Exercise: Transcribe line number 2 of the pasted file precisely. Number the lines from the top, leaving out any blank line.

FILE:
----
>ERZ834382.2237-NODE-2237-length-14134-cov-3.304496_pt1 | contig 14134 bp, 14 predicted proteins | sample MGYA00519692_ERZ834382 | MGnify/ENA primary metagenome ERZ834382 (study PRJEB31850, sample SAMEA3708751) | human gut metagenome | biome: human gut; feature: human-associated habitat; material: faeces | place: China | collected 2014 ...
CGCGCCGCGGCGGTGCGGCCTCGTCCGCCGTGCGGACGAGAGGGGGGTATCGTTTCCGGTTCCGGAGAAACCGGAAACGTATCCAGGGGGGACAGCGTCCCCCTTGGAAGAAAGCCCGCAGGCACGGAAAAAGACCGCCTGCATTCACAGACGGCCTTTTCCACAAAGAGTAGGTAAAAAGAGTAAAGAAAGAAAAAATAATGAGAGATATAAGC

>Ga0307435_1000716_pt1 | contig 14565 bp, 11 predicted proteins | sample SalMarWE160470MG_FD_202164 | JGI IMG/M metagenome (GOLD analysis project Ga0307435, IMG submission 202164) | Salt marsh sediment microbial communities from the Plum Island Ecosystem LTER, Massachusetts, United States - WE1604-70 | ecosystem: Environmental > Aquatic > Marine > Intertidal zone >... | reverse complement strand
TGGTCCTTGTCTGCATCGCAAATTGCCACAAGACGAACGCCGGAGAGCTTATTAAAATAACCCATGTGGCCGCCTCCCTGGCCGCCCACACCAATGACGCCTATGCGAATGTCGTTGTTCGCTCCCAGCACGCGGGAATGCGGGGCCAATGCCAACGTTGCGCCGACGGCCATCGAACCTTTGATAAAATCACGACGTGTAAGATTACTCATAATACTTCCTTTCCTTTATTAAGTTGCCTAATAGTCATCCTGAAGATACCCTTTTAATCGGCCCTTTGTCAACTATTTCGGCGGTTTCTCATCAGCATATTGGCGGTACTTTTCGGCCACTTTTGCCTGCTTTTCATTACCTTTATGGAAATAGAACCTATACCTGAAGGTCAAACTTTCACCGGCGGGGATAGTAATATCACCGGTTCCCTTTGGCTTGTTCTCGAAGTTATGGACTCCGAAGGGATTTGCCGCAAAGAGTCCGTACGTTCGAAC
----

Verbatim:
CGCGCCGCGGCGGTGCGGCCTCGTCCGCCGTGCGGACGAGAGGGGGGTATCGTTTCCGGTTCCGGAGAAACCGGAAACGTATCCAGGGGGGACAGCGTCCCCCTTGGAAGAAAGCCCGCAGGCACGGAAAAAGACCGCCTGCATTCACAGACGGCCTTTTCCACAAAGAGTAGGTAAAAAGAGTAAAGAAAGAAAAAATAATGAGAGATATAAGC